Uganda policy rate suggests growing need for economic stimulus

In Summary

KAMPALA-APRIL 6- The decision by Uganda’s central banker to ease the policy rate by a single […]

KAMPALA-APRILMutebile 6- The decision by Uganda’s central banker to ease the policy rate by a single percentage point may be a welcome reprieve for business but it points to ongoing efforts to arrest further contraction of an economy in a tight spot.

After holding the CBR at 17 percent for several months, the Bank of Uganda on April 4 pulled the key rate back to 16 percent. According to BoU Governor Emmanuel Tumusiime-Mutebile the decision whose impact will take time to feed through to the markets, was prompted by a need nudge up an economy that saw constrained growth during the first quarter of calendar 2016.

Turned away by the high lending rates that followed earlier policy hikes, uptake of credit by the private sector has been in decline, slowing production. Commercial bank lending rates were edging towards 26percent as the industry staggered its response to earlier policy decisions.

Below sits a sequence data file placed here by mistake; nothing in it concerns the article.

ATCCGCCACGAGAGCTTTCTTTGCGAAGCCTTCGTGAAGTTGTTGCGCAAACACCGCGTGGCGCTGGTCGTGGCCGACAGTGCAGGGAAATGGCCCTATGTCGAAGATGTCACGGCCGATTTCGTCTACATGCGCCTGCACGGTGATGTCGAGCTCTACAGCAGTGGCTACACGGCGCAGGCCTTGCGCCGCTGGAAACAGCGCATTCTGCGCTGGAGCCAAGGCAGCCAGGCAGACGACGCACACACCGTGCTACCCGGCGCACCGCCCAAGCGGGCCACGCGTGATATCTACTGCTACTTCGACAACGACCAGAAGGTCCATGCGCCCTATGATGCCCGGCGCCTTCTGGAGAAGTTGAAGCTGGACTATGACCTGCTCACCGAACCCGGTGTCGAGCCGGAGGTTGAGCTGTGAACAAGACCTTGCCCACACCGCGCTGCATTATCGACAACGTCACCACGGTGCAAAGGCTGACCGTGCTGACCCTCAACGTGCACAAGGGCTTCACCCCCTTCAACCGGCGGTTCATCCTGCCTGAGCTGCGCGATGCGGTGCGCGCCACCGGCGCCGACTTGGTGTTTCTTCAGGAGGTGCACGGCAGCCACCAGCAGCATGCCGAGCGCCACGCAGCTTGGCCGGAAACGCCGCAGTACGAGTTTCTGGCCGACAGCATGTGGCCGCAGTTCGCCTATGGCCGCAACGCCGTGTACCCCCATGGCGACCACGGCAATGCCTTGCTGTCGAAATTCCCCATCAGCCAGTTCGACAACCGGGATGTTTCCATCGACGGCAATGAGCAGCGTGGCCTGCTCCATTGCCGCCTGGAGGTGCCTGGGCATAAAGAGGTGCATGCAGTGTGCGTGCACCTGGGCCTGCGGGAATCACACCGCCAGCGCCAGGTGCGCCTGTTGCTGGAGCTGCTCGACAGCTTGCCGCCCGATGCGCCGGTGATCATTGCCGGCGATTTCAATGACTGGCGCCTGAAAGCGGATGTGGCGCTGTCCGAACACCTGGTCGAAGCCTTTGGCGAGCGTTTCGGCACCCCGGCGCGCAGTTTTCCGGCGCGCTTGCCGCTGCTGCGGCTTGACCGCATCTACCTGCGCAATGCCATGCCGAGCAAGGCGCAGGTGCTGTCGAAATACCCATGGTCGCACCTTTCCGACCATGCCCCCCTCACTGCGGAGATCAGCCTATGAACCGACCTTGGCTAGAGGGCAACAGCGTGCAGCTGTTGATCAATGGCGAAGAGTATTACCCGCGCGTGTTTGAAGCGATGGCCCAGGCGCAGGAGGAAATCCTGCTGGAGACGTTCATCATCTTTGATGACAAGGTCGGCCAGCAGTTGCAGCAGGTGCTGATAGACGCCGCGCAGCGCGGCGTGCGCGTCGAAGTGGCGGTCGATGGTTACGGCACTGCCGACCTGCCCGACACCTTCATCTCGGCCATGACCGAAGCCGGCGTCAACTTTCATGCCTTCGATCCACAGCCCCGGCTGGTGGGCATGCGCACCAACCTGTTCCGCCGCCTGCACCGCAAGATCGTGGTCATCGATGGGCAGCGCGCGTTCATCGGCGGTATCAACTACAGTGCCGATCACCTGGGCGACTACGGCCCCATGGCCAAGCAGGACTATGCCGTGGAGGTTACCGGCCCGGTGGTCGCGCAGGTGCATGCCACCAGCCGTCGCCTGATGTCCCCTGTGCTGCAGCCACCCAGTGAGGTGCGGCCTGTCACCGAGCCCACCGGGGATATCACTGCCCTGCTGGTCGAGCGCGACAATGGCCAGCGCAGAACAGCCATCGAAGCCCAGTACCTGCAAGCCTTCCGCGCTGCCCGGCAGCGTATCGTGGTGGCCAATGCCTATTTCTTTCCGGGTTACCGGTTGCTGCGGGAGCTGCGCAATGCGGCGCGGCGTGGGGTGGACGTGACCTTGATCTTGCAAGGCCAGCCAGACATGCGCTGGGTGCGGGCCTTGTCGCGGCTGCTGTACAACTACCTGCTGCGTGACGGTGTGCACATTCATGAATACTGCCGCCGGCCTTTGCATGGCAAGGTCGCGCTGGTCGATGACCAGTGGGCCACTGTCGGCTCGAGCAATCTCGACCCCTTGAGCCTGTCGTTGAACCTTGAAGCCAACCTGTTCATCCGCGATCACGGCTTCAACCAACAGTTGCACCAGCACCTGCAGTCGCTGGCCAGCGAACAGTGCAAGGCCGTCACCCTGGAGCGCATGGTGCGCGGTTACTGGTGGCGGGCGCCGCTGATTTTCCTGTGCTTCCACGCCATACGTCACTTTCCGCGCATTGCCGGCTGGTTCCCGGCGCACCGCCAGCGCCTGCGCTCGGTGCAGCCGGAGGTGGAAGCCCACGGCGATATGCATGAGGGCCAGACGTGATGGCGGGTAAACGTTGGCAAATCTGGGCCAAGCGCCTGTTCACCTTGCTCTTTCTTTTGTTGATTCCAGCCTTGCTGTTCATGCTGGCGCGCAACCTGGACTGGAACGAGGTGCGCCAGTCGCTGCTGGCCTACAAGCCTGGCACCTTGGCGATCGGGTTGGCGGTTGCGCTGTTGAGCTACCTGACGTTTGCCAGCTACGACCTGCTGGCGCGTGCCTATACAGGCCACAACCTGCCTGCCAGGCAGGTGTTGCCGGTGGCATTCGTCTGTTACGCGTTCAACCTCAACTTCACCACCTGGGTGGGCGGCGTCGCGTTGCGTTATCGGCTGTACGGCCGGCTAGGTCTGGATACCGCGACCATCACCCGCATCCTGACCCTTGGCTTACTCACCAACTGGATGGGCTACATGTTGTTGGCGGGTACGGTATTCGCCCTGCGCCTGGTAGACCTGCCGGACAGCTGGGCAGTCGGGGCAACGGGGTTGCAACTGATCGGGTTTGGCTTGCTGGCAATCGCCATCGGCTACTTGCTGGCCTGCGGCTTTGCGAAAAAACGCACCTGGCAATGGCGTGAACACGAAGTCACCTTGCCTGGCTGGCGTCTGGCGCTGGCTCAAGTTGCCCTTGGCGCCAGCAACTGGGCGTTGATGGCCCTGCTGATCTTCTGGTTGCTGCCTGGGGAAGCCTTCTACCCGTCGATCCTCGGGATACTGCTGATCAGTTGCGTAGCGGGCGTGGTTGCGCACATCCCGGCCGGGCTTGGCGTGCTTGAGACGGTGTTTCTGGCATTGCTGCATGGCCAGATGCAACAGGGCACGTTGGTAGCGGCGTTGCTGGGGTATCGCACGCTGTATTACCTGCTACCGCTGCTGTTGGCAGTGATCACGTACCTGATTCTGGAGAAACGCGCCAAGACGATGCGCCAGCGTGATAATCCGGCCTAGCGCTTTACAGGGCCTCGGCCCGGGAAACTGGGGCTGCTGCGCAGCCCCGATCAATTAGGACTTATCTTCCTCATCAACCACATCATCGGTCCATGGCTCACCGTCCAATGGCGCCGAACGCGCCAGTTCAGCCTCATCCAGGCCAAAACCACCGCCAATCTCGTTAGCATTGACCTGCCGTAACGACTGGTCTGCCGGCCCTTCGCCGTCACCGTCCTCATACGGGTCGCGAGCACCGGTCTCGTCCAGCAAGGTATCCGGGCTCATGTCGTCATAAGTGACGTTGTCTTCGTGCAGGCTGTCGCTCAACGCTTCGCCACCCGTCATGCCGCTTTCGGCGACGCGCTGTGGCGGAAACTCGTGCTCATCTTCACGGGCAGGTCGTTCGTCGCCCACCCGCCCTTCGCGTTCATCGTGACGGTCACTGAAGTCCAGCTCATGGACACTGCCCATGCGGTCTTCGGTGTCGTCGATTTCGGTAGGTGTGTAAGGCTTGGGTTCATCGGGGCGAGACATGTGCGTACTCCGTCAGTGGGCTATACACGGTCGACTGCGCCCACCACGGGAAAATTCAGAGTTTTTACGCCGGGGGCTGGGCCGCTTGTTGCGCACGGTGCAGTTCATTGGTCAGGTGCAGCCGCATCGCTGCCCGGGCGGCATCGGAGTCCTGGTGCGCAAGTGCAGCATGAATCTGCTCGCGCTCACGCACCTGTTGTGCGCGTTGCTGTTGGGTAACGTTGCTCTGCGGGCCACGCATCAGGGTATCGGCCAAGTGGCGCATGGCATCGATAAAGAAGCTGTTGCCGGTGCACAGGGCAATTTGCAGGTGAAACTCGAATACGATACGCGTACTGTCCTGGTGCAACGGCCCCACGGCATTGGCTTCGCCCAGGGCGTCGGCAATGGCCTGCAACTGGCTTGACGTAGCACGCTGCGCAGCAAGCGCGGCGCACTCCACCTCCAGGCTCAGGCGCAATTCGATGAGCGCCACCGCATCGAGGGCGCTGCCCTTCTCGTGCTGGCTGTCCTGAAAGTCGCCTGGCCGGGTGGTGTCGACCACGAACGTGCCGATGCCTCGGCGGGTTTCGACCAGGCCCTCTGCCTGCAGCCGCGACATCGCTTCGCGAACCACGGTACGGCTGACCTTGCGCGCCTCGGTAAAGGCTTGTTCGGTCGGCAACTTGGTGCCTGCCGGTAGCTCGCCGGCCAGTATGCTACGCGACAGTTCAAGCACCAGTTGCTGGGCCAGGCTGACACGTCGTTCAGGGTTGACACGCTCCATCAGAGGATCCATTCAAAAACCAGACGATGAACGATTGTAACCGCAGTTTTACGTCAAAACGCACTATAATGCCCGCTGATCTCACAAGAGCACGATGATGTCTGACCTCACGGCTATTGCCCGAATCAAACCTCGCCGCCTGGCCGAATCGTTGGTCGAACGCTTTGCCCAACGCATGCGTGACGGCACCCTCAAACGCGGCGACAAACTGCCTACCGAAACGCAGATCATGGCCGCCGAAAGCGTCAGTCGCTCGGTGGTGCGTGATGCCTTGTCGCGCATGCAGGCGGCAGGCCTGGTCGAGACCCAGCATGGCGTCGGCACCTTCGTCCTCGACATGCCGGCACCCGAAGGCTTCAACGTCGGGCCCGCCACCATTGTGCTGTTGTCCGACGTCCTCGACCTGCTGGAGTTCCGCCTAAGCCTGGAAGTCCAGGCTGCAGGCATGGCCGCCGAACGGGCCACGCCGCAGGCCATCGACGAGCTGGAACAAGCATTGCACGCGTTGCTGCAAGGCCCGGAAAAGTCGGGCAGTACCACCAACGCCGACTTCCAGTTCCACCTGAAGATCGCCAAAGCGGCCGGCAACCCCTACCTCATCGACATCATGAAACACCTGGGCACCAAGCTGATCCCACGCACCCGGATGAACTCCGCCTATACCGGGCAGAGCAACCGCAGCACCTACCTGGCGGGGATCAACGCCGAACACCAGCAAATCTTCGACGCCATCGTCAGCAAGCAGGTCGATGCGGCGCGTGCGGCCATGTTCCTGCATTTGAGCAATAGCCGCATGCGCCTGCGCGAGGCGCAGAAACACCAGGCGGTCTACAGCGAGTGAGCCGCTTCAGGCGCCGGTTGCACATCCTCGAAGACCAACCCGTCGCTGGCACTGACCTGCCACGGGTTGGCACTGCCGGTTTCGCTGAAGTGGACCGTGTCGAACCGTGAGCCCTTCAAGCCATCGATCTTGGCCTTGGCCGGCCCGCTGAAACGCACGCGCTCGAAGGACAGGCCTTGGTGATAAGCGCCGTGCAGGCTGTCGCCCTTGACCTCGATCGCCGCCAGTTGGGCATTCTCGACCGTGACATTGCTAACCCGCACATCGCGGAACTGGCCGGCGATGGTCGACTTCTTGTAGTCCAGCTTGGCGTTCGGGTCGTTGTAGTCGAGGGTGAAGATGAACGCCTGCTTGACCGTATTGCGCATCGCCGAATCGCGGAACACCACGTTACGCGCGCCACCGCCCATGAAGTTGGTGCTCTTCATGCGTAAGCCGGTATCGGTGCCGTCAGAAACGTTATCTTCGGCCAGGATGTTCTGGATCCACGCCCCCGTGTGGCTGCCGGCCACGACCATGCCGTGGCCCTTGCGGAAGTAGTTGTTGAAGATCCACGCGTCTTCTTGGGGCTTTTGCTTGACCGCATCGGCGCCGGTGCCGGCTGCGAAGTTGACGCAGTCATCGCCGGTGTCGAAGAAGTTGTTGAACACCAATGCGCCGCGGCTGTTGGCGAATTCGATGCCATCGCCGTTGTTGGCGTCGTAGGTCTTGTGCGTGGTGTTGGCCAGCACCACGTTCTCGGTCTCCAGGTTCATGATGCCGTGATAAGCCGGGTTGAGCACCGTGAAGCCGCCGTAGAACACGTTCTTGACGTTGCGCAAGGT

“Lending rates on the outstanding stock of private sector credit have continued to edge up, reflecting a lagged response to monetary policy tightening,” the Bank said adding that lending rate on shilling denominated loans had risen 0.6 percentage points between January and February 2016 to settle at 25.2 percent.

The increases in the lending rates mainly affected loans to agriculture, manufacturing, mortgages and land purchases and personal and household loans.

“Given that the inflation outlook has improved and to ensure that real economic growth remains close to potential, the BoU believes that it is warranted to cautiously ease monetary policy,” Mutebile said while conceding that economic growth during the first quarter was still below potential.

Although headline inflation dropped from 8.5 percent in December 2015 to 6.2 percent in March and core inflation from 7.6 to 6.9 percent over the same period, the economy remains vulnerable to sluggish global growth and declining commodity prices. The two factors are expected to impact growth next financial with the forecast now been revised downwards to 5.5 percent.

The BoU believes both headline and core inflation will plateau out in the 6.5 percent, plus or minus a percentage point, to the first half 2016, before gradually settling back to the medium term target of 5percent in the first quarter of 2017.


Related Posts